Tag Archives: Javascript

jQuery: How to extract a tag from an HTML response

Making a website, and using ajax for some things. Sometimes things fail and return custom error pages. I made them to be helpful, but since you can only see them in the browser developer console, they were a bit of a hassle to look at.

To see what the error was much easier, I figured I could just parse the returned HTML, extract the message I knew was there, and insert it into the page that way.

And you’d think the following would work fine:

$(document).ajaxError(function(event, jqxhr, settings, error)
{
    // Find the message in the response HTML
    var m = $(jqxhr.responseText)
        .find('#message');

    // Except .find() doesn't find anything

    // And we replace our DOM with nothing
    $('#content')
        .replaceWith(m);
});

But… No… Apparently, since the response was a complete HTML page, i.e. including html, head and body tags, jQuery was getting a bit tricked up when trying to parse it. Actually not sure if it’s jQuery or native browser parsing behind that’s causing it, but where there’s a will, there’s a way:

$(document).ajaxError(function(event, jqxhr, settings, error)
{
    // Find the inner HTML of the body tag
    var body = /<body.*>([\s\S]+)<\/body>/
        .exec(jqxhr.responseText);

    // Parse the HTML
    body = $.parseHTML(body[1])

    // Append the HTML to a non-special root tag
    body = $('<output>').append(body);

    // And *now* we can finally find our message
    var message = body.find('#message');

    // And add it to our DOM
    $('#content')
        .replaceWith(m);
});

¯\_(ツ)_/¯

PHP: Easy Javascript compression with closure compiler

Here’s how to fairly easily compress/minify Javascript by using the Closure Compiler Service API.

More or less verbatim how I’m currently doing it over at bibelstudiet.no in my script controller class, and so far it’s been working great. Just remember to cache the result on your server so that you’re not calling the API more than necessary. In my case it’s handled further up the chain by the parent class 🙂

<?php
ob_start('ob_gzhandler');
header('Content-Type: text/javascript; charset=utf-8');

$files = ['foo.js', 'bar.js'];

$js = array_map('file_get_contents', $files);
$js = implode(PHP_EOL.PHP_EOL, $script);

$c = curl_init();
curl_setopt_array($ch, array
(
    CURLOPT_URL => 'https://closure-compiler.appspot.com/compile',
    CURLOPT_POST => TRUE,
    CURLOPT_POSTFIELDS => http_build_query([
        'language' => 'ECMASCRIPT5',
        'output_info' => 'compiled_code',
        'output_format' => 'text',
        'compilation_level' => 'SIMPLE_OPTIMIZATIONS',
        'js_code' => $js,
    ]),
));

if(curl_exec($ch) === FALSE)
    http_response_code(500) and exit("// ERROR: ".curl_error($c));

if(curl_getinfo($ch, CURLINFO_CONTENT_LENGTH_DOWNLOAD ) <= 1)
    echo $js;

curl_close($ch);

Note that if the compilation fails for any reason, the response will be empty. In that case I’ve chosen to output the original Javascript instead so the site doesn’t suddenly break. To check what went wrong, you need to repeat the request, but output_info set to errors instead of inline=”true”>compiled_code.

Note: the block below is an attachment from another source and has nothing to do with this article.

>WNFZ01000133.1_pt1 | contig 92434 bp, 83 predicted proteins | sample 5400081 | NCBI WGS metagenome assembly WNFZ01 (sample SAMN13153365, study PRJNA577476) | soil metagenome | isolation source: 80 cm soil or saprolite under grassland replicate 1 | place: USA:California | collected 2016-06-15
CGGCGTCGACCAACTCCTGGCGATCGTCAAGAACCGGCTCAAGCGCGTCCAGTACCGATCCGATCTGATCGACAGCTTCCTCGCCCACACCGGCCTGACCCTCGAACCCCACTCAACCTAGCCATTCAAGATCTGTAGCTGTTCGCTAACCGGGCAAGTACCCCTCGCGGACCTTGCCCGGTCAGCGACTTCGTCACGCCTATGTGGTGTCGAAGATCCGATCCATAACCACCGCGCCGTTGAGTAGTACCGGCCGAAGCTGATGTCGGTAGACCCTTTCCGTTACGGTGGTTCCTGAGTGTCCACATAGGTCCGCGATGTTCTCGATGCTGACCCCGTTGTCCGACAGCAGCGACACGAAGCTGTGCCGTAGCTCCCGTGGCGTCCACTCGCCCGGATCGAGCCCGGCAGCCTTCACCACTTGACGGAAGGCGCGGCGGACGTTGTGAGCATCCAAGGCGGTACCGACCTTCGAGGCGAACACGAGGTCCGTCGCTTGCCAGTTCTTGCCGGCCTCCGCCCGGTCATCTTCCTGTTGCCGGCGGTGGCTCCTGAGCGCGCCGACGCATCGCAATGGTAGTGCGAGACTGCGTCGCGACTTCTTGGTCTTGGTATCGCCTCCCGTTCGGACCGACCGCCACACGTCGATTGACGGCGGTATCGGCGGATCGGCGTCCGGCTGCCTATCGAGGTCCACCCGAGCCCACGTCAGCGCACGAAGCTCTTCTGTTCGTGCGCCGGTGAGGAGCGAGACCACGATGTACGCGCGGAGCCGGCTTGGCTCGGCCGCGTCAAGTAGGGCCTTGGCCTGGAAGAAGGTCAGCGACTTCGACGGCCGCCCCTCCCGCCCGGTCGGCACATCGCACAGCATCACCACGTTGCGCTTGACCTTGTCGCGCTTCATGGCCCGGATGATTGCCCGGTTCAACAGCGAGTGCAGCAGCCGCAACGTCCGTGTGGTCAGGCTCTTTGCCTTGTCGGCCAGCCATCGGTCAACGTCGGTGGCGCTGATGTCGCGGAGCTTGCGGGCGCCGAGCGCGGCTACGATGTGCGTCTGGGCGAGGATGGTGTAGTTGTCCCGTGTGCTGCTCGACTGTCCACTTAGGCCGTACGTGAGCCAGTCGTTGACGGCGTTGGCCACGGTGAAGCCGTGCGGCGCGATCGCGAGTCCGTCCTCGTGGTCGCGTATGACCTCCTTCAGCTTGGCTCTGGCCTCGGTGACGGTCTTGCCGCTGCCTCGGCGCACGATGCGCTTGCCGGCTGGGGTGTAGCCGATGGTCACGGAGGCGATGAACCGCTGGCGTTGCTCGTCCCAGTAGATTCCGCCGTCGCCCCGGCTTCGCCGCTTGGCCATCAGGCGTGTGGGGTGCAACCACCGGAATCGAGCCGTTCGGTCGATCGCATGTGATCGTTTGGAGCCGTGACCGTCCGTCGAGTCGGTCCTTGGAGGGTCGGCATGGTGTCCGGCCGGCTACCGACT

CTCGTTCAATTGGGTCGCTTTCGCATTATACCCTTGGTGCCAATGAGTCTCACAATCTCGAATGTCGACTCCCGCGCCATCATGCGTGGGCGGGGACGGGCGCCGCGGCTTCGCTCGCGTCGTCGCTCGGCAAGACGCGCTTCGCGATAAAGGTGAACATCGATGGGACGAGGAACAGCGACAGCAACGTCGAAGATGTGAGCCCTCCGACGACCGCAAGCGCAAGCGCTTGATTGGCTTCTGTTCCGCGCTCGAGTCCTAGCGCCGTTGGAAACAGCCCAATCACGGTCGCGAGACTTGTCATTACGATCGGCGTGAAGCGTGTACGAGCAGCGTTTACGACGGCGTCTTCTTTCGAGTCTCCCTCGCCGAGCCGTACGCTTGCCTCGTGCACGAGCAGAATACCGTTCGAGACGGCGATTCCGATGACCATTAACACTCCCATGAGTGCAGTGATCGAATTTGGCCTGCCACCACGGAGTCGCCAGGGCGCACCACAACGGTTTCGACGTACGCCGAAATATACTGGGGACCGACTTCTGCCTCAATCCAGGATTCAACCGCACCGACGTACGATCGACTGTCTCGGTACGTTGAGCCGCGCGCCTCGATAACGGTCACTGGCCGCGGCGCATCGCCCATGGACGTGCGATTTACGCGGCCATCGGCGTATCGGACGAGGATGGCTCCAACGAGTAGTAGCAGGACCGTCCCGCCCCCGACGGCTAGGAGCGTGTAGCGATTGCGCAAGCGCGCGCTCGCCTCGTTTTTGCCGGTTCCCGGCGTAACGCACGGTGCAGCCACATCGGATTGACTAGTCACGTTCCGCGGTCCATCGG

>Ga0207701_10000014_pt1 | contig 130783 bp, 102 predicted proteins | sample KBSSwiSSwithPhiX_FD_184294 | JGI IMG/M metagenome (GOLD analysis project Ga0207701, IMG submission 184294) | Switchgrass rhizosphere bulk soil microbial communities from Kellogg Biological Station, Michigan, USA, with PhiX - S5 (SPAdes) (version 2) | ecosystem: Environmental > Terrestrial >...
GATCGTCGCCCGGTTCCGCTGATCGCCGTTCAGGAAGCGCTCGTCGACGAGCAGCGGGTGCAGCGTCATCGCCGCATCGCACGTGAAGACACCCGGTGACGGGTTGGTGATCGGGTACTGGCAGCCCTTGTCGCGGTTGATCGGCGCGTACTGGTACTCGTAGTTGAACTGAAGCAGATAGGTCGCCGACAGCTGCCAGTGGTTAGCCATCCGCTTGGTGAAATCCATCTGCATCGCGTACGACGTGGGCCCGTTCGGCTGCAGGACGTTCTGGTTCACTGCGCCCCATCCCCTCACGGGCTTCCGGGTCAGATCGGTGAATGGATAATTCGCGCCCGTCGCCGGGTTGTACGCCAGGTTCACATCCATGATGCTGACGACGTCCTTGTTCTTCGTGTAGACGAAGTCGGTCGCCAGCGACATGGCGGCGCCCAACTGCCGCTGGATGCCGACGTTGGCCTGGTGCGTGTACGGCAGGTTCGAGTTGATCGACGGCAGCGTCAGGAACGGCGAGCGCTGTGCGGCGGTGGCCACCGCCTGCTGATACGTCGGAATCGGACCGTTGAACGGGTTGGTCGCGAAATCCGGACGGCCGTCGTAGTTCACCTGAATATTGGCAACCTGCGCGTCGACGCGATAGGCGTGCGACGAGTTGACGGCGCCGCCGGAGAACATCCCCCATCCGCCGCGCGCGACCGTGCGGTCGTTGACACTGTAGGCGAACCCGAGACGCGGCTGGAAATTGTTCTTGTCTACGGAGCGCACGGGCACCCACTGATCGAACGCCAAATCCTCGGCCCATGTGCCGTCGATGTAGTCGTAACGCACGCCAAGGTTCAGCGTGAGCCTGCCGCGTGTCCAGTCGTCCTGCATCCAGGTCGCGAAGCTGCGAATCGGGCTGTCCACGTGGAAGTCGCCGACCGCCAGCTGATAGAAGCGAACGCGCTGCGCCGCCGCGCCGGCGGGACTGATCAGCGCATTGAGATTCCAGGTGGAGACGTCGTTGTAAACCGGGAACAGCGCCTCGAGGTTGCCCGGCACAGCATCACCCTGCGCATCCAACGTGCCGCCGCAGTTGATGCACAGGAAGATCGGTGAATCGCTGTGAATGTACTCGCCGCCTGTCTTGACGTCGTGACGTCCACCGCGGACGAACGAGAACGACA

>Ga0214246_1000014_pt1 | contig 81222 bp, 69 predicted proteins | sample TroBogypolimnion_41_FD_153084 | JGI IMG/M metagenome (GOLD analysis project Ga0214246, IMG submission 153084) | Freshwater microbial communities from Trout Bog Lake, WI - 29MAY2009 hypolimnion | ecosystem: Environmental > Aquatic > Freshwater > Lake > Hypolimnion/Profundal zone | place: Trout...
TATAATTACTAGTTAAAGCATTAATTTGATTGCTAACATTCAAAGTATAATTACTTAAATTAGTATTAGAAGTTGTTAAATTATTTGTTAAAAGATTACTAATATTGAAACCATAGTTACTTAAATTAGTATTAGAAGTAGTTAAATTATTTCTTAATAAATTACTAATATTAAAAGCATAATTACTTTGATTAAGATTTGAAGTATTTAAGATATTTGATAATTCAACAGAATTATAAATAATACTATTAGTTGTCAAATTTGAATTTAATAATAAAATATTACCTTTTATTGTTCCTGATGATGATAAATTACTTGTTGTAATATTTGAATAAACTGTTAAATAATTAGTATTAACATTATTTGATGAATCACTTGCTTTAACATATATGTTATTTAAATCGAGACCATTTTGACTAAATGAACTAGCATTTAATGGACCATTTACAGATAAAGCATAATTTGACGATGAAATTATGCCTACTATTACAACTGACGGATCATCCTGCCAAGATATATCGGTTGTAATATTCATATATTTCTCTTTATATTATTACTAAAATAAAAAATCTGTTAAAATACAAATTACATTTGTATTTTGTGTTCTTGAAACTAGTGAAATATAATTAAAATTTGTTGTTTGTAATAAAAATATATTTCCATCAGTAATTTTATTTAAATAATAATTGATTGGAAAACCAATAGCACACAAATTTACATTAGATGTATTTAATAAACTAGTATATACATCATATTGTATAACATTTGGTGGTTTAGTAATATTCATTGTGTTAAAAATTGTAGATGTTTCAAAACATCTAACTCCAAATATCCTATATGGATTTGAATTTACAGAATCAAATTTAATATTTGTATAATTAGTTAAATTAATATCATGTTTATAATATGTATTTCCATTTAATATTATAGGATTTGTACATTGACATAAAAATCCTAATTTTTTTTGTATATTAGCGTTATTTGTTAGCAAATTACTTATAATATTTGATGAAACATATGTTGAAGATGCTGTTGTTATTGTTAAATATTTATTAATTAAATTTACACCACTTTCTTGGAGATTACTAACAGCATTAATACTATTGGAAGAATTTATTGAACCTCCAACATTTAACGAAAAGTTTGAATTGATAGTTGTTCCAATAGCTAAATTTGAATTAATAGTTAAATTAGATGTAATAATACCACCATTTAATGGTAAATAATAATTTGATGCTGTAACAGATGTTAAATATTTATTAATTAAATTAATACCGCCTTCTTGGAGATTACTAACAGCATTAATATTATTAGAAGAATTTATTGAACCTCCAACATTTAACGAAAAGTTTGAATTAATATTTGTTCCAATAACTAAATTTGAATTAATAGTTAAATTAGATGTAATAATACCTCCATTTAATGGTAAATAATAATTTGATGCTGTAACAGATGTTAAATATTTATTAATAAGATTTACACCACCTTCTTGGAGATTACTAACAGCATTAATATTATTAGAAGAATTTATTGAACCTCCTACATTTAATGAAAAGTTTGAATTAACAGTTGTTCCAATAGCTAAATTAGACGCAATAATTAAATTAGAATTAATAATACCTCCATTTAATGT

See their API documentation for more information about the parameters.

Simple PHP proxy for cross origin HEAD requests

Update: Refactored this into a much more improved version, and you can find it on GitHub and Packagist.

Have some Javascript that runs through all the URLs on a site of mine to prep caching and check for dead links and other problems. Problem is that the site also includes embedded video files hosted by someone else. These fails of course because of cross origin restrictions and since I’m not in control of their servers I needed a workaround.

I wrote this small PHP script to work as a proxy and as far as I can see it works pretty great. Short and easy to follow as well, so that’s always fun 🙂

So basically the script just pipes through whatever headers it gets to the target URL and pipes back whatever headers it gets in the response. Seems to work, but let me know of weaknesses and easy improvements if you see any 🙂

<?php

$request_headers = getallheaders();
unset($request_headers['Cookie']);
unset($request_headers['Host']);

foreach($request_headers as $key => &$value)
    $value = $key.': '.$value;

$url = $_SERVER['QUERY_STRING'];
$limit = 20;

$curl = curl_init();
do
{
    curl_setopt_array($curl, array
    (
        CURLOPT_URL => $url,
        CURLOPT_HTTPHEADER => $request_headers,
       
        CURLOPT_RETURNTRANSFER => TRUE,
        CURLOPT_HEADER => TRUE,
        CURLOPT_NOBODY => TRUE,

        CURLOPT_FOLLOWLOCATION => TRUE,
        CURLOPT_MAXREDIRS => $limit--,
    ));

    ob_start();
    $headers = trim(curl_exec($curl));
    $url = curl_getinfo($curl, CURLINFO_REDIRECT_URL);
    ob_end_clean();
}
while($url and $limit > 0);

curl_close($curl);

$headers = trim(substr($headers, strrpos($headers, "\r\n\r\n")));
header_remove();
foreach(explode("\r\n", $headers) as $h)
    header($h);

Notes

  • The Cookie and Host headers sent from the browser are removed so they don’t mess up the request.
  • CURL wasn’t acting properly where I deployed this. It didn’t follow redirects, and curl_exec output content to the browser even with return transfer set to true. So it has a manual workaround for following the redirects and uses output buffering to make sure nothing goes to the browser before we want to.